The scenario: A titan tenor saxophone stylist set apart, amongst other things, by his very personal sound decides to go into the studio with a singer he admires and feels is vastly underrated. There are many objectives for the session, top among them being to record an album of ballads and to garner wider recognition for the singer through the fans of the sax player and the vocalist s sheer talent.
John Coltrane teaming up with Johnny Hartman in 1963...and Kirk Whalum s latest project featuring his brother Kevin entitled Romance Language (in spite of the many years that separate these recordings) bear many more similarities than differences. In fact the end result is exactly the same; romance at a level so intense that verbal language alone is inadequate to portray. Here s an attempt: easily two of the most romantic jazz albums of their respective eras.
While the Whalums are hardly the first modern duo to re-imagine the six songs that make up the eponymous classic from Coltrane and Hartman, they are among the first with the same surname and among the first to trust the (expertly executed) warmth and soul of electric accompaniment. With sax player as leader, the same inspiration and objective of the original duo recording applies here. Coltrane is quoted as saying he chose the voice that stuck in my mind somewhere. Kevin s voice is indeed stuck to Kirk s very being.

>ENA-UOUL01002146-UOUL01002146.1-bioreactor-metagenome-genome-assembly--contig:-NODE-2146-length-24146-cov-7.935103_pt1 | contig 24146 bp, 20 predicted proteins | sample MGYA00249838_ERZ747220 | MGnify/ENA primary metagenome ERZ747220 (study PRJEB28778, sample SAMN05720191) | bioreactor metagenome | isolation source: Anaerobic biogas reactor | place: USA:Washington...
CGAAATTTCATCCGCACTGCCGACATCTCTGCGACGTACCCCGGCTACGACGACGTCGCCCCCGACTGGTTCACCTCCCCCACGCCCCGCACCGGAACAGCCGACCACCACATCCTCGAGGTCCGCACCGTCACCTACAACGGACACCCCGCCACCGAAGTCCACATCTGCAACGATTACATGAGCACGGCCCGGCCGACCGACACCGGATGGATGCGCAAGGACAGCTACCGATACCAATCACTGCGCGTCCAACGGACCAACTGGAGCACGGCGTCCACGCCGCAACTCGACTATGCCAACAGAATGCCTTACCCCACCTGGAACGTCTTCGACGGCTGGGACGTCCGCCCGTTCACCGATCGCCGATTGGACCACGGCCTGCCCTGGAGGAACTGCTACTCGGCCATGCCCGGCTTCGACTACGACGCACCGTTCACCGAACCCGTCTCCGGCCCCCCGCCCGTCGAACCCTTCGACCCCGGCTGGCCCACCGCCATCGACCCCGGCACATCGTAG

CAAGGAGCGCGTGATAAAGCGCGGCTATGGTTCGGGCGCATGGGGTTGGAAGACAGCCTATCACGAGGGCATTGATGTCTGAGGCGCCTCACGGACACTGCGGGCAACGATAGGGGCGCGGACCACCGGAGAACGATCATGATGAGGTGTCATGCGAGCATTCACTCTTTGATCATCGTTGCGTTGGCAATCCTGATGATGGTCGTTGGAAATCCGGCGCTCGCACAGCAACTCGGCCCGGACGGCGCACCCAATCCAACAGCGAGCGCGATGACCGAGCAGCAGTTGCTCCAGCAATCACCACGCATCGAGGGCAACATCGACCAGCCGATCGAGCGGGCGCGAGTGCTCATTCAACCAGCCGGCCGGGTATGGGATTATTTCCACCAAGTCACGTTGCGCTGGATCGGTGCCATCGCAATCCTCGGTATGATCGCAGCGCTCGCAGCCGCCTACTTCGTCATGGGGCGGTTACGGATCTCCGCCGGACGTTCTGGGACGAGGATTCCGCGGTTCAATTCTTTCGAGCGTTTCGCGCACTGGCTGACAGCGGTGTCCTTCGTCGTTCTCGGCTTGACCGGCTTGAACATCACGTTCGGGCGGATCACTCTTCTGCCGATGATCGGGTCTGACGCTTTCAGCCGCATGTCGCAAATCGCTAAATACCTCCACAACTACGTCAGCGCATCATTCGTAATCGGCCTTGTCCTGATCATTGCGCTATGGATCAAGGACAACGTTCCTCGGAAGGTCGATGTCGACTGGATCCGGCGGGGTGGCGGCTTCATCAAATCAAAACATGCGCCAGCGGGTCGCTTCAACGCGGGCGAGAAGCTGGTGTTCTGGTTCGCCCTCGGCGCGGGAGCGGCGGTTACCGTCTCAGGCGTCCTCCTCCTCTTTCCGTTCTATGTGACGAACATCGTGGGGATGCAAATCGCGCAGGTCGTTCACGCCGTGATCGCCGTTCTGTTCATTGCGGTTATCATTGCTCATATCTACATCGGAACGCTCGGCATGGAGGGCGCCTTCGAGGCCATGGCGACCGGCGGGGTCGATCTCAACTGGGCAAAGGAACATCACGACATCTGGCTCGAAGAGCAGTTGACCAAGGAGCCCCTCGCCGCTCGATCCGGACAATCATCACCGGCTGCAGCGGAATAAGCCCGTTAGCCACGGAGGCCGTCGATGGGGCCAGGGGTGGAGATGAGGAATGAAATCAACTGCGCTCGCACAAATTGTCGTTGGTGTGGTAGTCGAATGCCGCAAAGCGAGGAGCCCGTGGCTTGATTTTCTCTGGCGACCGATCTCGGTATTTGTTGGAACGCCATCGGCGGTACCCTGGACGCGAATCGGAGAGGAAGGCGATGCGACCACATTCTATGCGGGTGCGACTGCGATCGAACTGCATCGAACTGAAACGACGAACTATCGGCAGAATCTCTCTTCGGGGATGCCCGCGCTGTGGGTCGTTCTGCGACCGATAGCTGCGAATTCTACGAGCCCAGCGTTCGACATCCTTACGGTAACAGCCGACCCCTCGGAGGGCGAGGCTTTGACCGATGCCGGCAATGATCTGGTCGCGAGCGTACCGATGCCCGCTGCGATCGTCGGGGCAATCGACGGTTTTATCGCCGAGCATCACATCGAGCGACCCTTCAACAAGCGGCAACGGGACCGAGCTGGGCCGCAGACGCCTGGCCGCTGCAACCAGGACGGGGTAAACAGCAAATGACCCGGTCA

This Valentine s Day will be just a little more special and romantic as The Whalum brothers set out to give us a new reason to love love. Sax giant Kirk Whalum, in the role of the great John Coltrane, brings in a trusted ally brother/vocalist Kevin who assumes the role of Johnny Hartman in a recreation of the memorable 1963 duet recording. --thesmoothjazzride.com
The CD opens much like the 1963 original with a spine chilling rendition of the timeless They Say its Wonderful It provides the brothers with an early opportunity to declare their mellow intent and they stay in deliciously turned down mode throughout. --smoothjazztherapy.com
That Coltrane influence is evident when you hear the project, Kirk s horn playing and Kevin s moving vocals brought out the essence of the language of romance. The album also evokes visions and mood of that Coltrane time period, so much so that it moved me to tears --eurweb.com